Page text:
Ten years ago, Amazon was more popular than eBay in only the U.S. It has since dethroned eBay around the world, and Australia is the last remaining country to fall.
Amazon’s dominance in e-commerce appears unchallenged in most of its core markets; however, that position is surprisingly recent. It wasn’t until 2008 when Amazon’s enterprise value outgrew eBay’s, and in many countries, it took even more years for Amazon to overtake in market share.
The color represents the more popular search term on Google during the year - countries marked in red had more searches for Amazon, and countries painted blue had more searches for eBay. The color intensity represents the percentage of searches for the leading search term in a particular region.
While a naive estimate of consumer sentiment, it roughly matches the underlying growth of the two platforms. The two decades of data show how even the regions where neither of them is actively promoting eventually followed global trends (a lot of the noise early on comes from searches for the Amazon river rather than shopping).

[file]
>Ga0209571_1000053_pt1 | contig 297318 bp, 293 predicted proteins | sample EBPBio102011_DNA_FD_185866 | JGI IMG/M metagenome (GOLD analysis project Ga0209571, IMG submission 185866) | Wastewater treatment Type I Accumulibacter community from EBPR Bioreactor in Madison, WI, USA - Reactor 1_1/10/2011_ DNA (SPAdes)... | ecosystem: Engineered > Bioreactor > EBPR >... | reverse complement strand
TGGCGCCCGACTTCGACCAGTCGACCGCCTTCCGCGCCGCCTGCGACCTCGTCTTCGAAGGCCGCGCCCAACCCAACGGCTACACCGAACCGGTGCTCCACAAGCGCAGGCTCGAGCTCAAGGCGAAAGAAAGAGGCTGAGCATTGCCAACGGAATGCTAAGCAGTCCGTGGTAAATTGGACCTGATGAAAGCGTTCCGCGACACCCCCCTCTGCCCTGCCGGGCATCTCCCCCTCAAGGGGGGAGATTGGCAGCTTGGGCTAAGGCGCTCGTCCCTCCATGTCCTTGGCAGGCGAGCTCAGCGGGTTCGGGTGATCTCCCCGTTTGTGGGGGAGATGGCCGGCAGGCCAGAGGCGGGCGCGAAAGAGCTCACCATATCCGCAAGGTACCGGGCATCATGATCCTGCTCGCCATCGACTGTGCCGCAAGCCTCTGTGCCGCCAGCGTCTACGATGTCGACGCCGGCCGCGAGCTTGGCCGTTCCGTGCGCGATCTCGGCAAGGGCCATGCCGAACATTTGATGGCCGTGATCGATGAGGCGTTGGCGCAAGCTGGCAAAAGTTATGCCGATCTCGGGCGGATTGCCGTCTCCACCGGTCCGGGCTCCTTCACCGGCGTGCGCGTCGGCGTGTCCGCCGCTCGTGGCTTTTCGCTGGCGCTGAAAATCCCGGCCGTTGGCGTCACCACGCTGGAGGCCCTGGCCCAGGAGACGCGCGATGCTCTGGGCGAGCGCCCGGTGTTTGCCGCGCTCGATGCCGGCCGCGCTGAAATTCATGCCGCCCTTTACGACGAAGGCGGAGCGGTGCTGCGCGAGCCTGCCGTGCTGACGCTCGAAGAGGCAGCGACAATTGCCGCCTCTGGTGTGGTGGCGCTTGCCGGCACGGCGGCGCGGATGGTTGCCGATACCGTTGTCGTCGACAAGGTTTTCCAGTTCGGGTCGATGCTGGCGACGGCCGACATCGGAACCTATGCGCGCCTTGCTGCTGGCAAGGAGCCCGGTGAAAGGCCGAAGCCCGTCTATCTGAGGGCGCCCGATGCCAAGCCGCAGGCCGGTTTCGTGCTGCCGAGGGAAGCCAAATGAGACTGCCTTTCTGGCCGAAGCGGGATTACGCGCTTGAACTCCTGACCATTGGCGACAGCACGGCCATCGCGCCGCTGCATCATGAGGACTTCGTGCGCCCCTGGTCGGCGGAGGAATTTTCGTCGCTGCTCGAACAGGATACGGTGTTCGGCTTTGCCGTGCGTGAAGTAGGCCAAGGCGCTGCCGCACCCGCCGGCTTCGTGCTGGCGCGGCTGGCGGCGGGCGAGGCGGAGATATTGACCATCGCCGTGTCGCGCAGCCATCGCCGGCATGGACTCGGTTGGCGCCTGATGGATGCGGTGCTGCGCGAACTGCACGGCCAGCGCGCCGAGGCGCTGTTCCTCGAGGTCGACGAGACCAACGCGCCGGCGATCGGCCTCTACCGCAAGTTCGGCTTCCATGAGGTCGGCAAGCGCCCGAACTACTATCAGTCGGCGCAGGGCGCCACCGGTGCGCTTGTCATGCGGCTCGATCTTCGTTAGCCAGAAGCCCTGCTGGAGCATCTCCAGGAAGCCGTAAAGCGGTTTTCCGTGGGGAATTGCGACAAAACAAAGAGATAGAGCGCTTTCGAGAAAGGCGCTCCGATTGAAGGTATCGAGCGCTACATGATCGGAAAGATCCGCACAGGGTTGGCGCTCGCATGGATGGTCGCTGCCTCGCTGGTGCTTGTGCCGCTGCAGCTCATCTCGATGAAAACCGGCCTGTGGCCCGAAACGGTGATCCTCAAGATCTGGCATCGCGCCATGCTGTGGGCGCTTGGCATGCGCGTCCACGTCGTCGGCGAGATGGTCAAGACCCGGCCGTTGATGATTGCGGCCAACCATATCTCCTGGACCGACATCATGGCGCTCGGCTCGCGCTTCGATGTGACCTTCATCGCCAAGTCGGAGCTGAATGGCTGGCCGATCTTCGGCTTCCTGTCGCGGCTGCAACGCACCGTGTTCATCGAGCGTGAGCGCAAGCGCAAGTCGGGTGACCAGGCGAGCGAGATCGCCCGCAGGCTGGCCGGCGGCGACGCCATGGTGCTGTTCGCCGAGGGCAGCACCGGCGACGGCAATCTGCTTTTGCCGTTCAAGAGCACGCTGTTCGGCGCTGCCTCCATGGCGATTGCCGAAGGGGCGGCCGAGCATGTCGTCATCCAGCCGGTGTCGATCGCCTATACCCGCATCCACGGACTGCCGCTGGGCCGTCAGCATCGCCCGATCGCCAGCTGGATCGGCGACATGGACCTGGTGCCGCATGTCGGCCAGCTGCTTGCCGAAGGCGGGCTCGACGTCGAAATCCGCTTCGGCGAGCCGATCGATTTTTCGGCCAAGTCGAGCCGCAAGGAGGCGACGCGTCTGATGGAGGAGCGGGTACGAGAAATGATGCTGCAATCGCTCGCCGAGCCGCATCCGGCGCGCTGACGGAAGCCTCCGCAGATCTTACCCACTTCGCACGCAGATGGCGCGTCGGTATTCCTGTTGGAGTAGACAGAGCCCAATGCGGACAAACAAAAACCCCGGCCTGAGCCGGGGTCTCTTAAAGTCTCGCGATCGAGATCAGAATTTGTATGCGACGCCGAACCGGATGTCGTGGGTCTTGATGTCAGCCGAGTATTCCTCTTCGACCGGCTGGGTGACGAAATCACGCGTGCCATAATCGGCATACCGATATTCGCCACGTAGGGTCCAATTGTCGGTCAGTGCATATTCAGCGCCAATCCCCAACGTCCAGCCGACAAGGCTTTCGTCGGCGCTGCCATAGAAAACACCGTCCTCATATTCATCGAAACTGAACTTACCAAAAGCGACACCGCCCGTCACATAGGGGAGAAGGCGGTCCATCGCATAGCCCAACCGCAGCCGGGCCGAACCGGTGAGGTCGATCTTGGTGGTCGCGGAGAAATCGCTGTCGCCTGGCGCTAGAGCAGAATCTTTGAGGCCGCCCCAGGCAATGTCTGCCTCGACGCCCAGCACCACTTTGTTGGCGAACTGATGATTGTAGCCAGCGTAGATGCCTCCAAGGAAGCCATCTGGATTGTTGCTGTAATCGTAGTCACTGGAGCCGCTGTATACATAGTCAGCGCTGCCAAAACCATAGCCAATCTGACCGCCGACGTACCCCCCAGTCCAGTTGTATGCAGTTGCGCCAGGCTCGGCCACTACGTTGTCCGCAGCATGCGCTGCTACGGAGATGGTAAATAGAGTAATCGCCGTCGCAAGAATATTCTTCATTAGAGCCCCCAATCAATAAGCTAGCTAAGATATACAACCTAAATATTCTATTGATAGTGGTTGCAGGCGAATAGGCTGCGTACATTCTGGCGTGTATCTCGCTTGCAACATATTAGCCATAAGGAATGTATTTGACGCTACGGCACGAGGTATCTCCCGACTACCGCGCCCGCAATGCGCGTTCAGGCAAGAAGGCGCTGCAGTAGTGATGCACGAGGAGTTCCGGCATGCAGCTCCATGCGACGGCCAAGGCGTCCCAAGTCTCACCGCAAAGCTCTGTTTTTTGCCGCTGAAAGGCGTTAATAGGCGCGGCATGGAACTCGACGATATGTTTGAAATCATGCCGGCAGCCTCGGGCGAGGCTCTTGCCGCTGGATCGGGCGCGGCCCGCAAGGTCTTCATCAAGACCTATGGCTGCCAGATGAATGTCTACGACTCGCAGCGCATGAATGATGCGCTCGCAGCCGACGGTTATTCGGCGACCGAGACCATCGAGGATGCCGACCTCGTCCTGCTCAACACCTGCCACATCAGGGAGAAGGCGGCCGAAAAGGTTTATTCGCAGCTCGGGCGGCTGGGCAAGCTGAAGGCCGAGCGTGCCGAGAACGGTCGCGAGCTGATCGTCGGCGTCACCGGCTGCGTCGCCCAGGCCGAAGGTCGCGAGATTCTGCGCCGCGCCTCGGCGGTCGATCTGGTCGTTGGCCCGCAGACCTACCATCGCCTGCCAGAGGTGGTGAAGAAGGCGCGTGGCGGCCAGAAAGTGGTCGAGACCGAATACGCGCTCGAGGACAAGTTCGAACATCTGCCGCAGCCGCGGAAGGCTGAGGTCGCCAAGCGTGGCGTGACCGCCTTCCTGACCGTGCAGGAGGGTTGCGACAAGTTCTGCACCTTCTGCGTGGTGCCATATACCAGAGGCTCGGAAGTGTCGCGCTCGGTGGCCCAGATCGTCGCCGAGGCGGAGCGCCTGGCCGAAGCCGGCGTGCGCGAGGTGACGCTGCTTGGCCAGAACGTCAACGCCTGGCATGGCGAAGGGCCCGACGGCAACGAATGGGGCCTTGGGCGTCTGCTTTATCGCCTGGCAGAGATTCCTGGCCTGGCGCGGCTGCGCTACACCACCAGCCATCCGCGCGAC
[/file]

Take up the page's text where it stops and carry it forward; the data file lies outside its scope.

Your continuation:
Australia is the last country for Amazon to win. It is the one spot on the map that remained blue for two decades, highlighting eBay’s dominance. Amazon launched there five years ago in 2017. By the end of this year, Amazon will have overtaken eBay in website visitors - it is already 90% as big - and thus likely in market share soon too. It has already turned red by the end of 2022 on the map.
The map gets much more colorful when global challengers like Shein, Shoppe, Meesho, Flipkart, Lazada, and others are considered. Shein, a fast-fashion marketplace, has recently been more popular than either Amazon or eBay in countries like Poland, Chile, and Brazil. Amazon overtaking the map also only means it is more popular than eBay - in many countries, it is not the most popular shopping destination.
Amazon has won against eBay, but the fight now has a dozen new and much stronger players.